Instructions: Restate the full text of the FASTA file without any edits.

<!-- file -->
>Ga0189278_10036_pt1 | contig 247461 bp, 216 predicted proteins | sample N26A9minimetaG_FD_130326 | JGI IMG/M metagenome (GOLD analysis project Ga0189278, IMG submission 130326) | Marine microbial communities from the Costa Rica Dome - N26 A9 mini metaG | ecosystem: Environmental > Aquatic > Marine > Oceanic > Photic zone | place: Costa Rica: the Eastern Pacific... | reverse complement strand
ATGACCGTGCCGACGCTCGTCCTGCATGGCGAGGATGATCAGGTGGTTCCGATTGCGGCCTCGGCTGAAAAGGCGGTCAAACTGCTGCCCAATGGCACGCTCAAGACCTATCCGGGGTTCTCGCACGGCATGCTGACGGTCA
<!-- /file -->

>Ga0189278_10036_pt1 | contig 247461 bp, 216 predicted proteins | sample N26A9minimetaG_FD_130326 | JGI IMG/M metagenome (GOLD analysis project Ga0189278, IMG submission 130326) | Marine microbial communities from the Costa Rica Dome - N26 A9 mini metaG | ecosystem: Environmental > Aquatic > Marine > Oceanic > Photic zone | place: Costa Rica: the Eastern Pacific... | reverse complement strand
ATGACCGTGCCGACGCTCGTCCTGCATGGCGAGGATGATCAGGTGGTTCCGATTGCGGCCTCGGCTGAAAAGGCGGTCAAACTGCTGCCCAATGGCACGCTCAAGACCTATCCGGGGTTCTCGCACGGCATGCTGACGGTCA